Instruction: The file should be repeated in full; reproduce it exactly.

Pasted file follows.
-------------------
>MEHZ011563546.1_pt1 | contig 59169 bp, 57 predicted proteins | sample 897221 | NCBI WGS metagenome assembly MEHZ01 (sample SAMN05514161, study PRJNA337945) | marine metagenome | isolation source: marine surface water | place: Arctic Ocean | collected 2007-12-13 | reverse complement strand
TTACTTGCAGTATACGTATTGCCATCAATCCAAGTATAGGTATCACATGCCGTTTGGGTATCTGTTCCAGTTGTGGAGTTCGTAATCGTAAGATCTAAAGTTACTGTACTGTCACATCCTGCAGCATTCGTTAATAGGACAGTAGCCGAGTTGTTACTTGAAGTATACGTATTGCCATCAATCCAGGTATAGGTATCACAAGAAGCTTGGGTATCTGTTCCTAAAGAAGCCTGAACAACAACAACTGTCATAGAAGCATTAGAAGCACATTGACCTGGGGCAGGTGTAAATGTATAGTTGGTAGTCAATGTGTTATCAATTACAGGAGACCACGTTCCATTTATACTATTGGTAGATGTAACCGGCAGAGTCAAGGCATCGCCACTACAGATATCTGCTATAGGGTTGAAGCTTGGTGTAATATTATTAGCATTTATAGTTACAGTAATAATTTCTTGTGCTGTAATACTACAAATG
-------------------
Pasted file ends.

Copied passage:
>MEHZ011563546.1_pt1 | contig 59169 bp, 57 predicted proteins | sample 897221 | NCBI WGS metagenome assembly MEHZ01 (sample SAMN05514161, study PRJNA337945) | marine metagenome | isolation source: marine surface water | place: Arctic Ocean | collected 2007-12-13 | reverse complement strand
TTACTTGCAGTATACGTATTGCCATCAATCCAAGTATAGGTATCACATGCCGTTTGGGTATCTGTTCCAGTTGTGGAGTTCGTAATCGTAAGATCTAAAGTTACTGTACTGTCACATCCTGCAGCATTCGTTAATAGGACAGTAGCCGAGTTGTTACTTGAAGTATACGTATTGCCATCAATCCAGGTATAGGTATCACAAGAAGCTTGGGTATCTGTTCCTAAAGAAGCCTGAACAACAACAACTGTCATAGAAGCATTAGAAGCACATTGACCTGGGGCAGGTGTAAATGTATAGTTGGTAGTCAATGTGTTATCAATTACAGGAGACCACGTTCCATTTATACTATTGGTAGATGTAACCGGCAGAGTCAAGGCATCGCCACTACAGATATCTGCTATAGGGTTGAAGCTTGGTGTAATATTATTAGCATTTATAGTTACAGTAATAATTTCTTGTGCTGTAATACTACAAATG